"[Did they] get reimbursed at $80, which is like the FISH rate?" asked Batchelder. "[Did they] get reimbursed at $150, which is sort of the catchall category of immunohistochemistry that's not already got a very narrow CPT code? Or did they get reimbursed at a much higher rate â€" in the thousand or multi-thousand-dollar range? So where do they come in?"
A Genomic Health spokesperson said the company was getting reimbursement at a rate that was "very close to list price and consistent with other policies" covering Oncotype Dx. She declined to elaborate on the exact rate.
Genomic Health made its initial public offering on the Nasdaq exchange a scant three months ago, and it appears to be doing fine financially thus far. The firm reported revenues of $1.5 million for the third quarter of 2005, compared to $167,000 during the third quarter of 2004, an increase driven by growth of Oncotype Dx product revenue and contract revenue, which rose to $1,376,000 in the third quarter of 2005 from $67,000 a year ago. However, the increase in testing drove the company's costs up to $1.6 million in the third quarter of 2005, from $343,000 in the prior-year period. The company's net loss increased 31 percent to $7.45 million from $5.67 million year over year.
Genomic Health reported contract revenue of $216,000 in the third quarter of 2005, and $100,000 of contract revenue during the similar period in 2004.
Analysts from investment banks Piper Jaffray, JMP Securities, Lehman Brothers, and JP Morgan began covering Genomic Health in early November.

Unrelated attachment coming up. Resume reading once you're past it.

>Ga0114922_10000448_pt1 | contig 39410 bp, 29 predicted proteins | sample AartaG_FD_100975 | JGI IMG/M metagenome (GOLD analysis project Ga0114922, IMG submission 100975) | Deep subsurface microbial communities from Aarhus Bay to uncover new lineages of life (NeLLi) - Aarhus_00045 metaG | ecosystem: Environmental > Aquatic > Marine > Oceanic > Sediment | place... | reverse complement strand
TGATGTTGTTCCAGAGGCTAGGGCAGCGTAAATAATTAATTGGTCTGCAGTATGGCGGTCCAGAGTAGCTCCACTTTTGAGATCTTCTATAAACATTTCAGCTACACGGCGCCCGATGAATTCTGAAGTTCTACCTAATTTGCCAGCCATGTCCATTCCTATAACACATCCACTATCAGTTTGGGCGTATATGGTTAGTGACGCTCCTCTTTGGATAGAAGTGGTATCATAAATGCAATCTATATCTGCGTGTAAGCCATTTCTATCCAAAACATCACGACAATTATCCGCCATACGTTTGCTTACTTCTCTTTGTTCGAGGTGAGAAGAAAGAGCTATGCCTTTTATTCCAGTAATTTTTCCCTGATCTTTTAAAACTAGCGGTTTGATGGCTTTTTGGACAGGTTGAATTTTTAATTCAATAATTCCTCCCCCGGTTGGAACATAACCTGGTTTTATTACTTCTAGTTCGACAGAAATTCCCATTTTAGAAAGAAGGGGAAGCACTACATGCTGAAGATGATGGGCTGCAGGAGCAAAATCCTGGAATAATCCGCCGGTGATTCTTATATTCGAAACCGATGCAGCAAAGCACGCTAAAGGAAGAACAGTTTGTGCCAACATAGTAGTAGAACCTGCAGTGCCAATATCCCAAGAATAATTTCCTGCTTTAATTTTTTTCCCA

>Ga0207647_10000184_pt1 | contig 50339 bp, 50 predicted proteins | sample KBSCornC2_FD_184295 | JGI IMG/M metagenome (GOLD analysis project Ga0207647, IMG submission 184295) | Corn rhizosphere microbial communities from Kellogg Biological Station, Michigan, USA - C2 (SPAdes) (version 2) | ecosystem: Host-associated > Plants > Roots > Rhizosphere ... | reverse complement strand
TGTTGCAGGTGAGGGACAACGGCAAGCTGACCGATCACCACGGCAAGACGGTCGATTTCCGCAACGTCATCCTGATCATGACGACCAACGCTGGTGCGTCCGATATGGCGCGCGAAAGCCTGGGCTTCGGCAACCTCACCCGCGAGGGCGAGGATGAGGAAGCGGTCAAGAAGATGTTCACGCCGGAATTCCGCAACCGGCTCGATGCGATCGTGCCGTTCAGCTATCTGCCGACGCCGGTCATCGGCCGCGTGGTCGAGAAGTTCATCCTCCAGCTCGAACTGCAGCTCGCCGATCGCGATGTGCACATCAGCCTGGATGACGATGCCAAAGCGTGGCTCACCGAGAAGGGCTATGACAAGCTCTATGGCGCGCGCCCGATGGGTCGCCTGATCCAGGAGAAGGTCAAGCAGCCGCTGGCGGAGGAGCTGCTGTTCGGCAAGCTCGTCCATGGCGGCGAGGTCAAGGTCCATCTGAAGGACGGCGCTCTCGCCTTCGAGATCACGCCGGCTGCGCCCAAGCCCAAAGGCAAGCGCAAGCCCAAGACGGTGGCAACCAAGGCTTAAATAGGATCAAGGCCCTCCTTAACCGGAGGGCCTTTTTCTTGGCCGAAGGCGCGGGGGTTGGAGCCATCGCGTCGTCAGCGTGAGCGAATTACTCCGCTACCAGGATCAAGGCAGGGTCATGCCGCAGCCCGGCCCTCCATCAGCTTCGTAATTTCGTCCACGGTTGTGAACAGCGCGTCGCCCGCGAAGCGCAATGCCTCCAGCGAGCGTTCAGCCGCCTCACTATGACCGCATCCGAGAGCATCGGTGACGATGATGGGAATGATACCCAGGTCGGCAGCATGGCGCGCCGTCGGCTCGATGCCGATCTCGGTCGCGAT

None of the analysts contacted for this article were available for comment.
Genomic Health signed reimbursement contracts in the third quarter with Kaiser Permanente and several regional Blue Cross-Blue Shield plans, including Highmark in Pennsylvania, Primera in the Pacific Northwest, and Harvard Pilgrim in Boston, Scott said, adding that the company still has "significant" work ahead in lining up further reimbursement partners. These private plans so far cover an estimated 4 percent of the company's business, in addition to the approximately 15 percent covered by Medicare, he said.
"Hopefully, with the news from Medicare and the fact that we have Kaiser â€" those are two very strong, well thought of insurers, so we hope that will be influential to the rest of the payor community, plus we have additional publications that we hope to get out this year that we think will help to drive other payors," said Scott.
Scott declined to estimate the financial impact of NHIC's reimbursement decision, "but certainly we'll see growing and improving cash collections based on the news as well," he said.
However, molecular diagnostics companies interested in duplicating the reimbursement path taken by Genomic Health have their work cut out for them. "I don't think this was a coincidence or any sort of short circuit," said Scott. "It was the fact that we had done multiple large clinical studies â€" [more than] 2,600 patients, four different major clinical studies all backing the test â€" and I think it was really the amount of clinical evidence that really drove physician adoption, and it's the physicians now who are arguing vehemently on our behalf for reimbursement," he said. The company is targeting oncologists with a sales force of approximately 30 representatives, Scott added.
â€" Chris Womack ([email protected])